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About Lewis Carroll
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The culmination of a lifetime of scholarship, The Annotated Alice is a landmark event in the rich history of Lewis Carroll and cause to celebrate the remarkable career of Martin Gardner.
For over half a century, Martin Gardner has established himself as one of the world's leading authorities on Lewis Carroll. His Annotated Alice, first published in 1959, has over half a million copies in print around the world and is beloved by both families and scholars—for it was Gardner who first decoded many of the mathematical riddles and wordplay that lay ingeniously embedded in Carroll's two classic stories, Alice's Adventures in Wonderland and Through the Looking Glass.
Forty years after this groundbreaking publication, Norton is proud to publish the Definitive Edition of The Annotated Alice, a work that combines the notes of Gardner's 1959 edition with his 1990 volume, More Annotated Alice, as well as additional discoveries drawn from Gardner's encyclopedic knowledge of the texts. Illustrated with John Tenniel's classic, beloved art—along with many recently discovered Tenniel pencil sketches—The Annotated Alice will be Gardner's most beautiful and enduring tribute to Carroll's masterpieces yet.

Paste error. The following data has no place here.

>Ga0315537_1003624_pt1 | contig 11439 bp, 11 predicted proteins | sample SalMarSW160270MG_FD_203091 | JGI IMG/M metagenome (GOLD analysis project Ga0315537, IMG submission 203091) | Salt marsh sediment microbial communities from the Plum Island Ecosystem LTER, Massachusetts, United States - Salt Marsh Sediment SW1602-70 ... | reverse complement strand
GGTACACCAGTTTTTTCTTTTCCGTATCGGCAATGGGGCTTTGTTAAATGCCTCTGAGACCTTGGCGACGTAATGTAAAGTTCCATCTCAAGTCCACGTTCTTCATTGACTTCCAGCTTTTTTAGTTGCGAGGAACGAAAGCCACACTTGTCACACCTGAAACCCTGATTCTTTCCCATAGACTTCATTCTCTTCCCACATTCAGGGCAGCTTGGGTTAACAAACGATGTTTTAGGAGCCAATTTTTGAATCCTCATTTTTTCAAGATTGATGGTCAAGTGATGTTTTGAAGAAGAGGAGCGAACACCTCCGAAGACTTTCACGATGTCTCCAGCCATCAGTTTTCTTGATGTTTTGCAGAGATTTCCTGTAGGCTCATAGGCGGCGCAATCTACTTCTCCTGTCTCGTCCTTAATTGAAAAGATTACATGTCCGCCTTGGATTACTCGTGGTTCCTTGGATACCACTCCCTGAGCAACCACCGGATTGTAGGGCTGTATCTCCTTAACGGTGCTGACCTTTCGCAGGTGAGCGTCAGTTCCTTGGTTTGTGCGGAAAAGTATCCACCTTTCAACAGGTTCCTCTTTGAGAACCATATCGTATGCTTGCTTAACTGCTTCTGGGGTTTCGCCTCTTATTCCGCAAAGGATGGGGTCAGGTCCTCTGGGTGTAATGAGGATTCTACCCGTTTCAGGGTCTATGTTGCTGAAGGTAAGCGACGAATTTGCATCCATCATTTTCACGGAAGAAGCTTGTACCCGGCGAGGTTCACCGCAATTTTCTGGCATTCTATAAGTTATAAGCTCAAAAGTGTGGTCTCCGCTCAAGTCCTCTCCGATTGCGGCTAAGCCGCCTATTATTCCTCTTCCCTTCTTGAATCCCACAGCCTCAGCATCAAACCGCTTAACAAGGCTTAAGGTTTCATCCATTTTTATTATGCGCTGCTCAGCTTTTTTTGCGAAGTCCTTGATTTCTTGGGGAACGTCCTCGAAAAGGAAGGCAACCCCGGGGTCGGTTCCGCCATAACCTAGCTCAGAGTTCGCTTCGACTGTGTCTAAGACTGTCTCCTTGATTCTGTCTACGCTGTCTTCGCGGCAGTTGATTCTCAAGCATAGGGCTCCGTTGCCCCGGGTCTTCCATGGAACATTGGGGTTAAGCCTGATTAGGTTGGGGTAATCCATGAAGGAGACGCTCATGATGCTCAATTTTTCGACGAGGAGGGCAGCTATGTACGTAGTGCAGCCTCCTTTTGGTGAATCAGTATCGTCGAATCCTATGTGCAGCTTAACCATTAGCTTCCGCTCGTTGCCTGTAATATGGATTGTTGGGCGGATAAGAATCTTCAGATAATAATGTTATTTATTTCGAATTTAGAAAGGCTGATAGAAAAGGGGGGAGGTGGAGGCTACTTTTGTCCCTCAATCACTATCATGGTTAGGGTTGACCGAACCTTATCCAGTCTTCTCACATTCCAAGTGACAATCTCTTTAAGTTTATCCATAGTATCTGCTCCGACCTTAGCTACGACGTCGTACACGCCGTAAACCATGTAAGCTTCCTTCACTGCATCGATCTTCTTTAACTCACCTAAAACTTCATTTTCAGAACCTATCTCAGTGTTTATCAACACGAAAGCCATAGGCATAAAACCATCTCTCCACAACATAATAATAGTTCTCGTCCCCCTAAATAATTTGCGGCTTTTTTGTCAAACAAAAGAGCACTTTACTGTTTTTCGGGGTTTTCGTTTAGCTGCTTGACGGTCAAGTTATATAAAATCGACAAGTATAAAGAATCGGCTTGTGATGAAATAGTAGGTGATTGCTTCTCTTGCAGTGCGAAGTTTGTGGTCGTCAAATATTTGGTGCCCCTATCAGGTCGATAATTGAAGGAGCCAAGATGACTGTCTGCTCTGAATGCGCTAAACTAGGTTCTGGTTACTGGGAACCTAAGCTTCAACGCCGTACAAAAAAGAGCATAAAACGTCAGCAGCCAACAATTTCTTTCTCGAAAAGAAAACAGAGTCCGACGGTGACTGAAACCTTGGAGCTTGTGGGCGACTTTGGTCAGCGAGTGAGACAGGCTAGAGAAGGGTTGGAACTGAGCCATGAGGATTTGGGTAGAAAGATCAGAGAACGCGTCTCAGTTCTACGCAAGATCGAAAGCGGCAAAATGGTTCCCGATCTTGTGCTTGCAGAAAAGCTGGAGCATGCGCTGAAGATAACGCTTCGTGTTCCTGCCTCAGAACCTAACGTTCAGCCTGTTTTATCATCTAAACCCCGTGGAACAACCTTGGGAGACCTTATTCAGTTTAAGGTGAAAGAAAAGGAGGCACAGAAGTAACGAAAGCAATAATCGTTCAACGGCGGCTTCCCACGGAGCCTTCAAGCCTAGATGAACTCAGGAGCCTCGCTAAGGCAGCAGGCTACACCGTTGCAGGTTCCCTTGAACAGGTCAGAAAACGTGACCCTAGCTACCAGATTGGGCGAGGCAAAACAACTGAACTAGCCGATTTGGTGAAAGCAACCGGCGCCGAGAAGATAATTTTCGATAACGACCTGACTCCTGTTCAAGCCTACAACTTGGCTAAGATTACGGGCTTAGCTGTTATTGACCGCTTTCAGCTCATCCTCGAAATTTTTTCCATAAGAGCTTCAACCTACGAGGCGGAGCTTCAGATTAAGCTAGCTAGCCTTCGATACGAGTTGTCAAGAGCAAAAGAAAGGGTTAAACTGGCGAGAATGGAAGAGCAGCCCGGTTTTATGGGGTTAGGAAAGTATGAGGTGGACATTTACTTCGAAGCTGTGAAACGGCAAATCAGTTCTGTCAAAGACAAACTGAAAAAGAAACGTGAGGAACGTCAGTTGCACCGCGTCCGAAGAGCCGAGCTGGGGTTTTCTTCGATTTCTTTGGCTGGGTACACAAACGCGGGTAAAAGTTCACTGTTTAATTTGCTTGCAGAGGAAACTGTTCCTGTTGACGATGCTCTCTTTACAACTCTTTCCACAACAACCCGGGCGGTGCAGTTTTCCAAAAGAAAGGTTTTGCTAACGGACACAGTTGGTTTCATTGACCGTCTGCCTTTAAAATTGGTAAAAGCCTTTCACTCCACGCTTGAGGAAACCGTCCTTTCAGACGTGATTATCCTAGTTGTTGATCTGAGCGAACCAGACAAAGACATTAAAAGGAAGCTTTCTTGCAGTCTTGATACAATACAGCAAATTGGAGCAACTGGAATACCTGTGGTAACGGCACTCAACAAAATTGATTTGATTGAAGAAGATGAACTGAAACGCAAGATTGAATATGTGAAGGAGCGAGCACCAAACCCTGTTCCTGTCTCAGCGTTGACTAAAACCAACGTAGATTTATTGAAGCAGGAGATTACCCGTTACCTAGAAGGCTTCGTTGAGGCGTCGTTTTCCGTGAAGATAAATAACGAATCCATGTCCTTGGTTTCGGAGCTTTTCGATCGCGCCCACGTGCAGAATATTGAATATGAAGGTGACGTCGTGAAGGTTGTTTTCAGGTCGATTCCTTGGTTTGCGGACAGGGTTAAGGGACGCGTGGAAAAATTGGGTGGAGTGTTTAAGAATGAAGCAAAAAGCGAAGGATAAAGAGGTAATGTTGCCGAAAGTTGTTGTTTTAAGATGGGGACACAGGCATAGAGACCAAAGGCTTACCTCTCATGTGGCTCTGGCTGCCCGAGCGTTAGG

When Alice steps through a mirror, she enters a reflection of her world where backwards is forwards, the future is remembered, and only the opposite of logic makes sense. Increasingly befuddled, she’s challenged by the belligerent Humpty Dumpty, Tweedledum and Tweedledee, the nonsense rhymes of the Jabberwocky, and the discovery that she’s a pawn in a living game of chess. To become queen and find her way home, Alice must play.
A masterpiece of the absurd, Lewis Carroll’s sequel to Alice’s Adventures in Wonderland continues to inspire artists, filmmakers, musicians, and writers after all these years.
Revised edition: Previously published as Through the Looking-Glass, this edition of Through the Looking-Glass (AmazonClassics Edition) includes editorial revisions.
Nuestra editorial se especializa en publicar libros en español. Para encontrar otros títulos busque “Editorial Medí”.
Contamos con mas volúmenes en español que cualquier otra editorial para el Kindle y continuamos creciendo.
42 was used in numerous books by Carroll and is thought to hold special meaning for him. The first "Alice" book had 42 illustrations and Alice's age in "Through the Looking-Glass" is 7 years and six months (6 x 7 =42).